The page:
Last Thursday, Cardinal Donald Wuerl of Washington, D.C., and Archbishop William Lori of Baltimore appeared on EWTN’s The World Over to discuss the twelve lawsuits filed by Catholic organizations against the Obama administration over the contraception mandate. (I’ve embedded the video at the bottom of this post.) Throughout the interview, Wuerl and Lori sounded familiar notes — this is about religious liberty, not contraception; the mandate constitutes an unprecedented government intrusion into the life of the church; the definition of “religious employer” must go. But they sounded some false notes too.
Posts Tagged ‘President Barack Obama’
In our January 13 editorial, we criticized a ruling from the Department of Health and Human Services that would require all employers to include “contraception and sterilization coverage in their health-insurance plans, including those provided to employees of religious institutions.” Only religious organizations that primarily employ and serve co-religionists, and whose mission is to inculcate its values, according to the “interim final rule,” could be exempt from the mandate. The U.S. Conference of Catholic Bishops, we wrote,
argues that compelling the church to pay for plans that cover services the church has long held to be immoral violates the religious-freedom guarantee of the First Amendment. Catholic hospitals, universities, and social-service agencies see their mission as caring for people of all faiths or none, and they employ many non-Catholics. Given this understanding of mission, inevitably there will be a degree of entanglement between any large religious institution and the modern state. That should not be an excuse, however, for imposing secular values on more traditional religious communities.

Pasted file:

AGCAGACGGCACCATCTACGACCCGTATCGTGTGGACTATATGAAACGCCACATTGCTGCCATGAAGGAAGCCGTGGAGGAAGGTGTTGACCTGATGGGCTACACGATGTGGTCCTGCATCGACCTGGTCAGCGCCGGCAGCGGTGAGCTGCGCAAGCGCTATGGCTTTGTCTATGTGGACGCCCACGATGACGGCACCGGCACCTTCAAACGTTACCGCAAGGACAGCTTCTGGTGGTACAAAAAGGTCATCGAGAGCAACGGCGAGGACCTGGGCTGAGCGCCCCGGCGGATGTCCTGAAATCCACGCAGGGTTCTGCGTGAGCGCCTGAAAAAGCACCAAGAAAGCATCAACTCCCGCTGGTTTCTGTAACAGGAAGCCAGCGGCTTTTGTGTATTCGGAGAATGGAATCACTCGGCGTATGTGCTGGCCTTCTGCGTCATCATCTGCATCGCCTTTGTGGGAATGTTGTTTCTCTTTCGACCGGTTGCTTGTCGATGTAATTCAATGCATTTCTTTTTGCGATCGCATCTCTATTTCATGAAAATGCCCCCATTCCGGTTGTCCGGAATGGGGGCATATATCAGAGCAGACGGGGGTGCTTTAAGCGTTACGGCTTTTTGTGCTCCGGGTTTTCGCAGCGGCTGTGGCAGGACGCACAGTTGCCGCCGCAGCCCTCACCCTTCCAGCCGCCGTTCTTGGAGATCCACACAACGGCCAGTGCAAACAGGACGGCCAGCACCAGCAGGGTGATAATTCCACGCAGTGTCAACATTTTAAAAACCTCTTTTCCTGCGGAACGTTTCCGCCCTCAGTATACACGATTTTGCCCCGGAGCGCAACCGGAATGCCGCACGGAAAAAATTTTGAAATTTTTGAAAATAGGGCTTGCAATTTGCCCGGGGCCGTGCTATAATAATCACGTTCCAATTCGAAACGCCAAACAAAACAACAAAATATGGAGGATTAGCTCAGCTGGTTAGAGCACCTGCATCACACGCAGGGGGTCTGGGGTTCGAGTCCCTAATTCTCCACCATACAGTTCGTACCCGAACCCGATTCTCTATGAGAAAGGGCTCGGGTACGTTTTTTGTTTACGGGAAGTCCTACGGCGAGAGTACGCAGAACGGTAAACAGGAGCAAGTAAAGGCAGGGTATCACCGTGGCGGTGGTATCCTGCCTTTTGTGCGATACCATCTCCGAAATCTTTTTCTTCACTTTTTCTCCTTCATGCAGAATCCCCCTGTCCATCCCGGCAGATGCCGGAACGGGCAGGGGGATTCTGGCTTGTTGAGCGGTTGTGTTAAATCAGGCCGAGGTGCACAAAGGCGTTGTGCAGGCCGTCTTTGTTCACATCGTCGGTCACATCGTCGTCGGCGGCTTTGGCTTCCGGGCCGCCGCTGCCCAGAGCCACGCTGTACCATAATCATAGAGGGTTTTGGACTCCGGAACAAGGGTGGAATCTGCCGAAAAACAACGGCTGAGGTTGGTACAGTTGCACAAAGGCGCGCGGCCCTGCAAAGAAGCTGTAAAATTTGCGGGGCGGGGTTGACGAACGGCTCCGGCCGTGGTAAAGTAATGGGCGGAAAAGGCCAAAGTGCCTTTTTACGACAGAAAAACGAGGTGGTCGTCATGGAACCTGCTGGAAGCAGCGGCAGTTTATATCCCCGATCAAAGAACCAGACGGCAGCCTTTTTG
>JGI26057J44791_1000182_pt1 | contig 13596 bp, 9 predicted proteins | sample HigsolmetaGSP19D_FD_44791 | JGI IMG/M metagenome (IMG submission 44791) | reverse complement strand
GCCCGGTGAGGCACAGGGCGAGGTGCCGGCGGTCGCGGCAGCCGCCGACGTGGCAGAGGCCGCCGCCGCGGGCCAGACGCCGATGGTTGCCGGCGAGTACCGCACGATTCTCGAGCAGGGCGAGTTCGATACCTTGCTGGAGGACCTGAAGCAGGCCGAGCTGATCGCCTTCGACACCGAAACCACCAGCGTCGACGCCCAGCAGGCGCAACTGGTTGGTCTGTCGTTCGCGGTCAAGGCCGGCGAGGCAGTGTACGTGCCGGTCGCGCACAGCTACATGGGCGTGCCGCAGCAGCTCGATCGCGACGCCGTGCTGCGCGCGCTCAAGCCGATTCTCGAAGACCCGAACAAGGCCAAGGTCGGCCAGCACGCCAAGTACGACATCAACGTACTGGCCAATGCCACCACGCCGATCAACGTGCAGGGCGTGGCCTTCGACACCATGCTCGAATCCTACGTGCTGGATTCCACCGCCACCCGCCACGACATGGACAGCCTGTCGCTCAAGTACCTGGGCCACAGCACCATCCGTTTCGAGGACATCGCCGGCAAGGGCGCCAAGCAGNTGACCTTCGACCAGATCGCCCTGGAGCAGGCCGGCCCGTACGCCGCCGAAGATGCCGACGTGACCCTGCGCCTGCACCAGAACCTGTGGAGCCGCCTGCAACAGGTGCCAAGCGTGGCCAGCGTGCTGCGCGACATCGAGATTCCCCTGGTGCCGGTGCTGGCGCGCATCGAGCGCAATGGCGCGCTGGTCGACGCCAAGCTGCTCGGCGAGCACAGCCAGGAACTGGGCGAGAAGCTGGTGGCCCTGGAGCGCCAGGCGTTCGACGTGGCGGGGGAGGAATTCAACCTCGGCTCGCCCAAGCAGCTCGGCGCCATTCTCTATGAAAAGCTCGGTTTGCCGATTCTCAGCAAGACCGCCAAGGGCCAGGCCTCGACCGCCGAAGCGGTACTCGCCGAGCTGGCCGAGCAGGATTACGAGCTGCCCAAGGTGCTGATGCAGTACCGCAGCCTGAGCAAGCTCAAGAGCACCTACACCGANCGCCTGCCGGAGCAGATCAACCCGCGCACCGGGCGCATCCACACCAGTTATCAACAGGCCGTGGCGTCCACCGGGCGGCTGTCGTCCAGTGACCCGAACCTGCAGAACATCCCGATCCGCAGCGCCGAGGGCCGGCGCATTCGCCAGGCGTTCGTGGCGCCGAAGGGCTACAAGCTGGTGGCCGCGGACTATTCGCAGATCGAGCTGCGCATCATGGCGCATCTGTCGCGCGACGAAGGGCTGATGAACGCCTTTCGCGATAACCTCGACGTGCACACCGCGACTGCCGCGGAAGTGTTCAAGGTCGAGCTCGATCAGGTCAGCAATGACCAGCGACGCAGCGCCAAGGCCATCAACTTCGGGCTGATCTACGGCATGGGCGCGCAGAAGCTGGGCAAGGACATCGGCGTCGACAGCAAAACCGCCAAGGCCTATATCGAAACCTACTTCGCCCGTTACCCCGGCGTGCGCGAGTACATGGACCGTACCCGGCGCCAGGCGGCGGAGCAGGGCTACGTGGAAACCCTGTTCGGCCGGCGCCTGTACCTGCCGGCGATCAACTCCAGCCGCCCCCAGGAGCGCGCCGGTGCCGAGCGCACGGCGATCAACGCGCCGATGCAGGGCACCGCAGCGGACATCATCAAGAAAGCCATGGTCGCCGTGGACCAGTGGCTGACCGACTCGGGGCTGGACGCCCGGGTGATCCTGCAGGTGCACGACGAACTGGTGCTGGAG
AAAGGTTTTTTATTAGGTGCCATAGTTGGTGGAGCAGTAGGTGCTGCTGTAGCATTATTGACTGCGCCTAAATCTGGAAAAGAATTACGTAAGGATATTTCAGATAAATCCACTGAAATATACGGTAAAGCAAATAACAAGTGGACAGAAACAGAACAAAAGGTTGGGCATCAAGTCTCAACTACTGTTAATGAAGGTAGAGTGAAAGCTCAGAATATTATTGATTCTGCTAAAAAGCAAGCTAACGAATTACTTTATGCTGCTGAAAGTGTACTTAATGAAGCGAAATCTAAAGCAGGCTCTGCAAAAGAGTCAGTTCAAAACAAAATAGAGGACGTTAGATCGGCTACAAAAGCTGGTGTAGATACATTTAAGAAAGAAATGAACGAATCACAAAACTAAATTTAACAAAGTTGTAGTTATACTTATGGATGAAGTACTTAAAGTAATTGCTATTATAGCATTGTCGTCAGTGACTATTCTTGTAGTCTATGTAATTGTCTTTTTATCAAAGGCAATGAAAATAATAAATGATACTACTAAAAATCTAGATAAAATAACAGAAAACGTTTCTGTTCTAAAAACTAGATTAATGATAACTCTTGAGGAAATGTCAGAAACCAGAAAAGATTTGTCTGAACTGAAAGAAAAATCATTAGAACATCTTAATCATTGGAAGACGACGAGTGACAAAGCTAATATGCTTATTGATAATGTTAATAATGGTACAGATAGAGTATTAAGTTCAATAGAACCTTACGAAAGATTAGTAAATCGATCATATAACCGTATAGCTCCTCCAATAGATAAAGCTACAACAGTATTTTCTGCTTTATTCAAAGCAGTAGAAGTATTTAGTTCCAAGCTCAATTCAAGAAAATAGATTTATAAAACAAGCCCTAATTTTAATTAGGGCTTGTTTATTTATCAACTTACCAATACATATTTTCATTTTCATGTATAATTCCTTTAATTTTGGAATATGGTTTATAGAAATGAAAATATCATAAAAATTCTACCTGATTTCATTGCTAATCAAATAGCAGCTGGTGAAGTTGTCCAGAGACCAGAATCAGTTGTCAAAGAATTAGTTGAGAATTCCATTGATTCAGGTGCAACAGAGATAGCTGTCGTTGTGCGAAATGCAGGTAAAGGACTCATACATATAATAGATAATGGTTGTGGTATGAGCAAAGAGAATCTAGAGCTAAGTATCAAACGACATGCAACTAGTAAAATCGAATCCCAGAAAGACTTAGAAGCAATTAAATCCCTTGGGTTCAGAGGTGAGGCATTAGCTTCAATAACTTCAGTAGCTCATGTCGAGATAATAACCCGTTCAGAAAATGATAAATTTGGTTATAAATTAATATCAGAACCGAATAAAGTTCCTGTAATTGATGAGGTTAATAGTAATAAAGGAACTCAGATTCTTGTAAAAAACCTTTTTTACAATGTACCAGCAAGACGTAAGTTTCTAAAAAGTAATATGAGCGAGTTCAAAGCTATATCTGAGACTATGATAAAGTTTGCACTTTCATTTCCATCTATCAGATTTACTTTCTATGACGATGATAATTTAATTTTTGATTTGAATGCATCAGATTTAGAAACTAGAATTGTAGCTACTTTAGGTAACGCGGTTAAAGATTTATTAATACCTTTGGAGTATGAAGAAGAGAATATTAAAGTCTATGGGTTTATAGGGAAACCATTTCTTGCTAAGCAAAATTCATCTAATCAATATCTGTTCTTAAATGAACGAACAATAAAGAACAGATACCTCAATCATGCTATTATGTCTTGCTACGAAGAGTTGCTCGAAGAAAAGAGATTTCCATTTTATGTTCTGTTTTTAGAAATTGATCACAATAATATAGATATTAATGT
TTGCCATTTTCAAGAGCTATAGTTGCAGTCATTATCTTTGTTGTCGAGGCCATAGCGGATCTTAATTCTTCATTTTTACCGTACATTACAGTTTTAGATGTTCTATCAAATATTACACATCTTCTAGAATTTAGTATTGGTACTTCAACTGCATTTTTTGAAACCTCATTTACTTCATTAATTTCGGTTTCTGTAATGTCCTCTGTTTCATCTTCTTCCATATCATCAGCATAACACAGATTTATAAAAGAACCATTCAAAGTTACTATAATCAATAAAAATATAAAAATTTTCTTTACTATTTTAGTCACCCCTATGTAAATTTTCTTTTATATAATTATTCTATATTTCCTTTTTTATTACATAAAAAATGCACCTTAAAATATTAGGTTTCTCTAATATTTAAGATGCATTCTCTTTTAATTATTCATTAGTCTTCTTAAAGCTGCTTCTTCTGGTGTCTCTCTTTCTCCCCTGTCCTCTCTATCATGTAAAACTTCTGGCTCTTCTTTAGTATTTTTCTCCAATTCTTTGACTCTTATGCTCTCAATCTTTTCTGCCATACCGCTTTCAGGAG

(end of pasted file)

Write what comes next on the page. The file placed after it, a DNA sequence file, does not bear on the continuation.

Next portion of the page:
So, we concluded, President Obama ought to expand the religious exemption to include organizations like universities and hospitals. Apparently he was not persuaded. (Bear with me, this is going to be a long post.)
Just posted to the home page, “A President, Not a Ref”:
President Barack Obama has finally decided to take his own side in the philosophical struggle that is the true engine of this nation’s budget debate.
After months of mixed signals about what he was willing to fight for, Obama finally laid out his purposes and his principles. His approach has difficulties of its own, and much will depend on execution. But the president was unequivocal in arguing that the roots of our fiscal problems lie in the tax cuts of the past decade that we could not afford. And he raised the stakes in our politics to something more fundamental than dry numbers on a page or computer screen.
“We are rugged individualists, a self-reliant people with a healthy skepticism of too much government,” he declared. “But there has always been another thread running throughout our history–a belief that we are all connected; and that there are some things we can only do together, as a nation. We believe, in the words of our first Republican president, Abraham Lincoln, that through government, we should do together what we cannot do as well for ourselves.”
Read the rest right here.